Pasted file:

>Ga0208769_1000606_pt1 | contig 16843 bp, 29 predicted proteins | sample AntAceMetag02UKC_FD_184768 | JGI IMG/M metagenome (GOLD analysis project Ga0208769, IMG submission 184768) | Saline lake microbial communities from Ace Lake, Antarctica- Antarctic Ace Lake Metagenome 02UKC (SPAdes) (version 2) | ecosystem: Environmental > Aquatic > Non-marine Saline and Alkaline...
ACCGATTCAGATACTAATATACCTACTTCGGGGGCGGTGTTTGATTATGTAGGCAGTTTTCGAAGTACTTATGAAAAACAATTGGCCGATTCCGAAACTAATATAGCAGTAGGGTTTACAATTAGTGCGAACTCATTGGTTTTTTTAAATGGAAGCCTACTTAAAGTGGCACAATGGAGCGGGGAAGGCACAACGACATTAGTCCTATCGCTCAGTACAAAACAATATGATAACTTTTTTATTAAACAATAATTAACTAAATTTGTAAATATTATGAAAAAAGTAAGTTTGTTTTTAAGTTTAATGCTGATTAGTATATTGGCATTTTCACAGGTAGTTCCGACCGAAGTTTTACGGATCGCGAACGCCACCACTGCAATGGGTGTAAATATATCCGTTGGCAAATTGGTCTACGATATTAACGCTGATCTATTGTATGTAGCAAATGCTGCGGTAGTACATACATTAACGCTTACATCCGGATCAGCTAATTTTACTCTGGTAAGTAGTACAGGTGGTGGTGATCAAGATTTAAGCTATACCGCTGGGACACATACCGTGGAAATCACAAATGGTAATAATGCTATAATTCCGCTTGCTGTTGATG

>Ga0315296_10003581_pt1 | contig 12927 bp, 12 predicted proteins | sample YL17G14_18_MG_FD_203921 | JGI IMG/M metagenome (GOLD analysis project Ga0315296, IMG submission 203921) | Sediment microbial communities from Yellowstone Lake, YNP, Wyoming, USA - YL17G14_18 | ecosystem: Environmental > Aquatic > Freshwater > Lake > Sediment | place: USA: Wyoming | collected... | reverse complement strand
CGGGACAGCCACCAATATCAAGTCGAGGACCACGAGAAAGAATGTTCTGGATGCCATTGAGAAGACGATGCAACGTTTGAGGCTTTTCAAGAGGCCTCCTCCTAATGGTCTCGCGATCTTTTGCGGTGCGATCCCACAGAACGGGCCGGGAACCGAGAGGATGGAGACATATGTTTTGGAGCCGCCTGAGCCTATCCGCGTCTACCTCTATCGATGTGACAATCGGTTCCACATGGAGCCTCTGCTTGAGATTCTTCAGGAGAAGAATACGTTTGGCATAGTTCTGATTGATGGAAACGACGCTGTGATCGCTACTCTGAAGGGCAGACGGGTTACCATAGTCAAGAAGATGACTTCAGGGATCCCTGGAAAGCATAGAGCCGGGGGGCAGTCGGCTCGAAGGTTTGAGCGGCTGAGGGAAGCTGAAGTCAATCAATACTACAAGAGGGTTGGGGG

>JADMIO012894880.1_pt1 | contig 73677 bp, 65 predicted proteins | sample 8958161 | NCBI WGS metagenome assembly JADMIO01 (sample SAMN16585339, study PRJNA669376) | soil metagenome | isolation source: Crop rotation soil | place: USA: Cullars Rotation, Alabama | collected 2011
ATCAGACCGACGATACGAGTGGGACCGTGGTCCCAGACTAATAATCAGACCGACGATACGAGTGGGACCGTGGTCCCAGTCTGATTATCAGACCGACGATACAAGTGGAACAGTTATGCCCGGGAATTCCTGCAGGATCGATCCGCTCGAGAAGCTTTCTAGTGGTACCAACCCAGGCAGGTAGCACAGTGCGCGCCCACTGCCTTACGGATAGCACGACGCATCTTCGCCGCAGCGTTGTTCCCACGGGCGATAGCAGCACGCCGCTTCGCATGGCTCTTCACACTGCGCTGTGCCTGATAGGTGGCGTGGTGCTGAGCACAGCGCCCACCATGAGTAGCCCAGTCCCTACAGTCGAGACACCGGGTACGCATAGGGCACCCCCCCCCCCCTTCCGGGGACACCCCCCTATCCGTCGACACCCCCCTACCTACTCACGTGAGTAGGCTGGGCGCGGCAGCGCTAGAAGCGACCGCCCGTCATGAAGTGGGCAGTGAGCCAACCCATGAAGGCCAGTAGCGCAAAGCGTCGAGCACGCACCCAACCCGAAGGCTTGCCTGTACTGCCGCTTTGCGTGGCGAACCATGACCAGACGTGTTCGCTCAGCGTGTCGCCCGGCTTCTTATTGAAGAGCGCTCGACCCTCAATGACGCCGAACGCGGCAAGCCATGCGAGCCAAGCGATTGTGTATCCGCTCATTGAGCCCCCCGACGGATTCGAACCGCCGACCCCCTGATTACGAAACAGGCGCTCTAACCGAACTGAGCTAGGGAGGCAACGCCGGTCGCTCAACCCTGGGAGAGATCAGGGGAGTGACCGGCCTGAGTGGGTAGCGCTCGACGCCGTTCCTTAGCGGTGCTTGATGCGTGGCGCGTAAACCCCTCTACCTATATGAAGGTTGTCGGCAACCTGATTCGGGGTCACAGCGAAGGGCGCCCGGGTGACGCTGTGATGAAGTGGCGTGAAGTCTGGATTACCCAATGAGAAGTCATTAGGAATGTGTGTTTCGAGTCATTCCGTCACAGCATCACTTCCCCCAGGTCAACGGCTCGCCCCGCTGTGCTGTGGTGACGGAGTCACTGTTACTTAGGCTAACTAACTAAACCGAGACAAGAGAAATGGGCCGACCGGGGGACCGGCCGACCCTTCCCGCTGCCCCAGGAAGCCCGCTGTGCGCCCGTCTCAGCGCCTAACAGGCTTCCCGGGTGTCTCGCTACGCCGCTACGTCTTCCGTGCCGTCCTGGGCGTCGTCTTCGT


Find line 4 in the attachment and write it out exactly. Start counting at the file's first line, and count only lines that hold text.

CGGGACAGCCACCAATATCAAGTCGAGGACCACGAGAAAGAATGTTCTGGATGCCATTGAGAAGACGATGCAACGTTTGAGGCTTTTCAAGAGGCCTCCTCCTAATGGTCTCGCGATCTTTTGCGGTGCGATCCCACAGAACGGGCCGGGAACCGAGAGGATGGAGACATATGTTTTGGAGCCGCCTGAGCCTATCCGCGTCTACCTCTATCGATGTGACAATCGGTTCCACATGGAGCCTCTGCTTGAGATTCTTCAGGAGAAGAATACGTTTGGCATAGTTCTGATTGATGGAAACGACGCTGTGATCGCTACTCTGAAGGGCAGACGGGTTACCATAGTCAAGAAGATGACTTCAGGGATCCCTGGAAAGCATAGAGCCGGGGGGCAGTCGGCTCGAAGGTTTGAGCGGCTGAGGGAAGCTGAAGTCAATCAATACTACAAGAGGGTTGGGGG